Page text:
USART 27 communicates via an RS232 link 29 to a 1200 baud answer only modem 30 which in turn is connected to a telephone trunk shown at 31.
Digitized vocabulary signals, which will be understood to be digitized speech, are stored in vocabulary RAM 32 which, in the preferred embodiment, comprises approximately 100K of eight bit bytes constructed from dynamic random access memories. At the preferred sampling rate of four kilohertz, vocabulary RAM 32 stores approximately 241/2 seconds of speech. The output of vocabulary RAM 32 is provided to a FIFO register 35 which accepts blocks of data from vocabulary RAM 32 and provides them as an output on eight bit bus 36 in the well known first-in/first-out (FIFO) transfer arrangement.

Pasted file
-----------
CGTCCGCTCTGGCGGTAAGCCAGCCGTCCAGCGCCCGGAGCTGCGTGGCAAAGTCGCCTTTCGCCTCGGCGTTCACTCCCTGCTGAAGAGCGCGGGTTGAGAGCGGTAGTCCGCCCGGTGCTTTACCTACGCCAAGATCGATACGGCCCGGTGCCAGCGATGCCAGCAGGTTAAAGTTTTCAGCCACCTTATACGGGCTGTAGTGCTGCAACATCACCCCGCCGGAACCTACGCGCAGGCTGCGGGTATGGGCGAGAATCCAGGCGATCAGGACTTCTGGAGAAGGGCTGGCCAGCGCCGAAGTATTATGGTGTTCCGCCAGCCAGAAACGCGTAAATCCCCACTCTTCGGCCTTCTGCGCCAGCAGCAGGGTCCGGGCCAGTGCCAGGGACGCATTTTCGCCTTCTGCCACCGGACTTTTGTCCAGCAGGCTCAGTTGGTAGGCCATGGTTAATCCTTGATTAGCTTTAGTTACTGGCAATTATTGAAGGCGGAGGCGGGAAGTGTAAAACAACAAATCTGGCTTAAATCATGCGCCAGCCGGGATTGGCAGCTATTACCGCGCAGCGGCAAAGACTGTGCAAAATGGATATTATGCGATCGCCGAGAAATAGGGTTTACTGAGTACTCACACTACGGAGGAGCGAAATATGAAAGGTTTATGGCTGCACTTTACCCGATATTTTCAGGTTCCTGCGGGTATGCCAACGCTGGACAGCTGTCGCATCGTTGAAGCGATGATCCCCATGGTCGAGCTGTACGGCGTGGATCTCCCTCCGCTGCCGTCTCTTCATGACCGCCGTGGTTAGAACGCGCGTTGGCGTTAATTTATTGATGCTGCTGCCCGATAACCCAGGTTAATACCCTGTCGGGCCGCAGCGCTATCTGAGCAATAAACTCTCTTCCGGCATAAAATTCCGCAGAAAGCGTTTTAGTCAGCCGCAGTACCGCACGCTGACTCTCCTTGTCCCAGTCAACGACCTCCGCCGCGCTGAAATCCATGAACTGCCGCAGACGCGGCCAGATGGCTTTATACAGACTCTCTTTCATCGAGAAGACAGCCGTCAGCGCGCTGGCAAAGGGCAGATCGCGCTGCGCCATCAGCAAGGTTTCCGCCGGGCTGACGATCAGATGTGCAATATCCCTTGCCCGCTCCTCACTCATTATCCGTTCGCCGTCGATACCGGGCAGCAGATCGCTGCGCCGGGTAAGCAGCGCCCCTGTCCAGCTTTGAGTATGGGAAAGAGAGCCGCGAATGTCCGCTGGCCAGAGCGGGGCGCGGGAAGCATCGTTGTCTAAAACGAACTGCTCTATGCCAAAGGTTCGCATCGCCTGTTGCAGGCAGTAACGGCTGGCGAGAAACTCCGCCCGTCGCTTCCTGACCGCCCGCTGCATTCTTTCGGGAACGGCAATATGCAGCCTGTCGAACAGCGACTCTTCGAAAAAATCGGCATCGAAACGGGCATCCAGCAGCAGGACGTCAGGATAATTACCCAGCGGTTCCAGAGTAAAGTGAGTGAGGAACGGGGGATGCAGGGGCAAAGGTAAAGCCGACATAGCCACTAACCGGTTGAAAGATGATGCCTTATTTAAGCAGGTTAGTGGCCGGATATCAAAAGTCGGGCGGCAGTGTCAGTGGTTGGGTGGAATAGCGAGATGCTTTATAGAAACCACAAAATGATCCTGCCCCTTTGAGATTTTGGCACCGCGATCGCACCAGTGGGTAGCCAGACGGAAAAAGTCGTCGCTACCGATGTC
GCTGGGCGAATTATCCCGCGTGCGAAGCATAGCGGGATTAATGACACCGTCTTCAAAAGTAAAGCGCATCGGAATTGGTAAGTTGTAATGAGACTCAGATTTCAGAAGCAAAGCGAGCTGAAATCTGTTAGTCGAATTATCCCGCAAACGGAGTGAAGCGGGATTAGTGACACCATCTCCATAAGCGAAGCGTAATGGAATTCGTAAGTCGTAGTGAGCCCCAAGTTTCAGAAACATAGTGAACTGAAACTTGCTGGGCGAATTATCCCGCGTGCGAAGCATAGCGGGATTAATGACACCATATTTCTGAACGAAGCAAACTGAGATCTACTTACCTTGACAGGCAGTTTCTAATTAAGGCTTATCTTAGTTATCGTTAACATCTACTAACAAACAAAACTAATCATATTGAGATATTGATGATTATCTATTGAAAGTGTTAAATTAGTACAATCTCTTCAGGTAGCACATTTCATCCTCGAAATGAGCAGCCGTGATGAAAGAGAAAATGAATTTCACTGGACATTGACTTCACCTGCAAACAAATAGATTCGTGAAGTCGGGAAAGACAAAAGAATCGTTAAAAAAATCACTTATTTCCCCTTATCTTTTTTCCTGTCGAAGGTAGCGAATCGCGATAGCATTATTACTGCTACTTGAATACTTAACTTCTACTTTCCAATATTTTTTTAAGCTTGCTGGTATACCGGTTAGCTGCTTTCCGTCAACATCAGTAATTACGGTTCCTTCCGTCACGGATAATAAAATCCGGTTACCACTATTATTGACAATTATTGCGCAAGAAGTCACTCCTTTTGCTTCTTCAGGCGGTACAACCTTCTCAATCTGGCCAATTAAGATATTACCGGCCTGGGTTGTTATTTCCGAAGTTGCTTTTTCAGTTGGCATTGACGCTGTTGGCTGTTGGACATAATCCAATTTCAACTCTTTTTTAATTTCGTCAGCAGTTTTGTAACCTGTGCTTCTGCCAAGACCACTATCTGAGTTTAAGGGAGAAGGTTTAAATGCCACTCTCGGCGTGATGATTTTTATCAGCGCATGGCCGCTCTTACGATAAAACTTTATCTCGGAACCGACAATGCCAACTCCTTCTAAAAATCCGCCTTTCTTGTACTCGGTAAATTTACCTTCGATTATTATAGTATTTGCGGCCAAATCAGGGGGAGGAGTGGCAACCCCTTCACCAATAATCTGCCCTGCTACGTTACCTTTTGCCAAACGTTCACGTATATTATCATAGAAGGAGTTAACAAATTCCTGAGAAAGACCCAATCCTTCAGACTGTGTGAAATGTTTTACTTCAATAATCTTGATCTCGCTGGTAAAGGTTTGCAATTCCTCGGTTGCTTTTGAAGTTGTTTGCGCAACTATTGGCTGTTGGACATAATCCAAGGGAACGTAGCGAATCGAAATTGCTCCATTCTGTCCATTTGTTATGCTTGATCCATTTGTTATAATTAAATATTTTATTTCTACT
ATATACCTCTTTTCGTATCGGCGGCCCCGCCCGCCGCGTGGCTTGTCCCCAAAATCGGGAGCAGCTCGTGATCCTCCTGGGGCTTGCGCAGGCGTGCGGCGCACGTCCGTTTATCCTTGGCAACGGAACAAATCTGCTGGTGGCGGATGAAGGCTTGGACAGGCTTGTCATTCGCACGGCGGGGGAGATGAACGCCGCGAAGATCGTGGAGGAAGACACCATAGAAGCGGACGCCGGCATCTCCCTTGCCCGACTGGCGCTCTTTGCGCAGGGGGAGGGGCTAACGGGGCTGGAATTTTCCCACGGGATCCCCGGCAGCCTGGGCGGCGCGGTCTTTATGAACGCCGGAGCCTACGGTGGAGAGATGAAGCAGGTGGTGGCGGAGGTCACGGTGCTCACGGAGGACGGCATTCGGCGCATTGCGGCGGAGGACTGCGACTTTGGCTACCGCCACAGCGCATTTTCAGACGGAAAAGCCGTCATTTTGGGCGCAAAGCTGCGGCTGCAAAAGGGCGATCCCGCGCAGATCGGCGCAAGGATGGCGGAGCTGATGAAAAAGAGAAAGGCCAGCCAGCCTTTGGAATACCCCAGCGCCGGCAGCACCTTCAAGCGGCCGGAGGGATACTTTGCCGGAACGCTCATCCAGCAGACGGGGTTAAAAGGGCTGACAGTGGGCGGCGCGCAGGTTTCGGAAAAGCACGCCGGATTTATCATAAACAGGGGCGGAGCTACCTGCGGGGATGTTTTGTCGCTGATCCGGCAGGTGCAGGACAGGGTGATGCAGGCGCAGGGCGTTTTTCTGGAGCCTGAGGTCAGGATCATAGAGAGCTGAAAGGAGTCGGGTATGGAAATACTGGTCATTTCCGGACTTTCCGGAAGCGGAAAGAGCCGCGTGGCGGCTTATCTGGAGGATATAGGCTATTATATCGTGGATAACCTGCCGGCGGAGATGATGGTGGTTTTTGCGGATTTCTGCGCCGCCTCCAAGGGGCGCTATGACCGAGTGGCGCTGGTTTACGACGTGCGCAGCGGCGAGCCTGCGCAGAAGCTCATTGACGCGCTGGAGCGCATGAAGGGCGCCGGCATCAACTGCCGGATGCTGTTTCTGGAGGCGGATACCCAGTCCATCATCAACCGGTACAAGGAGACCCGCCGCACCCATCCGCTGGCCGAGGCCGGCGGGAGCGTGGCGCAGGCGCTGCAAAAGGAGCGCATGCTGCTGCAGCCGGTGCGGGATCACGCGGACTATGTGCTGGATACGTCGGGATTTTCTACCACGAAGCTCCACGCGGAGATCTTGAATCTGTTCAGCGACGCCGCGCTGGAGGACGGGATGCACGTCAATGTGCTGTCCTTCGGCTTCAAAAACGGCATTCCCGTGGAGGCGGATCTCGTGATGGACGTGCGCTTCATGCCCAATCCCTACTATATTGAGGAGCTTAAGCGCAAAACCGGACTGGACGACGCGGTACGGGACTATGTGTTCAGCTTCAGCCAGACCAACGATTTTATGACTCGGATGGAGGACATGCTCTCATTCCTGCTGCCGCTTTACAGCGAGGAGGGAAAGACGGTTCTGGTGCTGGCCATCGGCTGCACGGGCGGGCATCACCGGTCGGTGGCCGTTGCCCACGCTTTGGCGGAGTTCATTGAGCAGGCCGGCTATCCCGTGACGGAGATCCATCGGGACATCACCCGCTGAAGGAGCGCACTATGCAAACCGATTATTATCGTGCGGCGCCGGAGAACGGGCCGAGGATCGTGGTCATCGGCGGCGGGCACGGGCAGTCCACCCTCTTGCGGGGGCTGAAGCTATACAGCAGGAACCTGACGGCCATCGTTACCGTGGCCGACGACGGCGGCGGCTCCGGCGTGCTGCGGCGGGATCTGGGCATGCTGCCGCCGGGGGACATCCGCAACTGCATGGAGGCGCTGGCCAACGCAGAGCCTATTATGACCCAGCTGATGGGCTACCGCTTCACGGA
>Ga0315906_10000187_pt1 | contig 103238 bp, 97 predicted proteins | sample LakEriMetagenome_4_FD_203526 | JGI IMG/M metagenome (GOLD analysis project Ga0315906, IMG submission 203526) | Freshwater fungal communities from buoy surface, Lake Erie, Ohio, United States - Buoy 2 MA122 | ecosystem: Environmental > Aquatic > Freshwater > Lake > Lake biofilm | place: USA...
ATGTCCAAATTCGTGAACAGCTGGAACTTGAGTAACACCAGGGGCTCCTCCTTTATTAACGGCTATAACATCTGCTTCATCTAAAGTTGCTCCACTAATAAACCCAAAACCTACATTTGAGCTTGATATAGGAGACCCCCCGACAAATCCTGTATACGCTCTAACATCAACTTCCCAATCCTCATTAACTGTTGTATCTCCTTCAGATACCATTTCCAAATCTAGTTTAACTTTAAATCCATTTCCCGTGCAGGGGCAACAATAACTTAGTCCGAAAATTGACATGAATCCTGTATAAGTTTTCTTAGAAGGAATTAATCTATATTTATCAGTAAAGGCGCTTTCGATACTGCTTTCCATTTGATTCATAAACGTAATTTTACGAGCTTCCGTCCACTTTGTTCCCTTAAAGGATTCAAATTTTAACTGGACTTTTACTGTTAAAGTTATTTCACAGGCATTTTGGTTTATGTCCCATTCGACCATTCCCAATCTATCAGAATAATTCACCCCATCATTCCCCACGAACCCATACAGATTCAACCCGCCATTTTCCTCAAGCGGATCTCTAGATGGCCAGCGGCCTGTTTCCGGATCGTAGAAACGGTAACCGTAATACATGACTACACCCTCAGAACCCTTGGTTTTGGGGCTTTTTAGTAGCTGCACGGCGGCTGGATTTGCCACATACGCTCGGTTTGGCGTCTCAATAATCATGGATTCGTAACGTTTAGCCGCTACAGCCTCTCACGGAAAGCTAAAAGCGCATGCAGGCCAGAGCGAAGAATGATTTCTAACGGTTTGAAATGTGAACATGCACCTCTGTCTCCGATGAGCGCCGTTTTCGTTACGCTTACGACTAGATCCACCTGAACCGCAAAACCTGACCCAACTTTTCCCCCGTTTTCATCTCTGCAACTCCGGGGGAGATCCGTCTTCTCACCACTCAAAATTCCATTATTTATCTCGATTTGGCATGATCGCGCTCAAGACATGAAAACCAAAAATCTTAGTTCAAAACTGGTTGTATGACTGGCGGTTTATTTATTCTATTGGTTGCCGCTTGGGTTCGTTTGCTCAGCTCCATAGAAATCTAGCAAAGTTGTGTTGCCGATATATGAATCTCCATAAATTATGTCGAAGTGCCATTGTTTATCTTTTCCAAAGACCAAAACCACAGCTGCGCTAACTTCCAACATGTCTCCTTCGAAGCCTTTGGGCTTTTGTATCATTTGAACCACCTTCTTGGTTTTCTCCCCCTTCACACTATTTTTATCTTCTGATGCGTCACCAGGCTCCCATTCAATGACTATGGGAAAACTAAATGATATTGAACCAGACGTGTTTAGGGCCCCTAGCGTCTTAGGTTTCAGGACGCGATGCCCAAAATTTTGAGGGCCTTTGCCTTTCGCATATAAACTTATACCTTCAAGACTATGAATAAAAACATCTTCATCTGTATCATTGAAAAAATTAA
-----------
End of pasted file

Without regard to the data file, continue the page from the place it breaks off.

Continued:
FIFO 35 is controlled by a timing block shown as 37 which also provides timing signals to parallel to serial converter 38 and digital to analog converter 39, the output of which is provided along line 41 to a conventional voice connection arrangement for coupling of analog speech signals to one of a plurality of telephone trunks shown as 42. Also included in the preferred embodiment is a traffic monitor, shown as a part of block 45, which maintains a count, commonly referred to as the "peg count", of the number of calls received by the announcement system.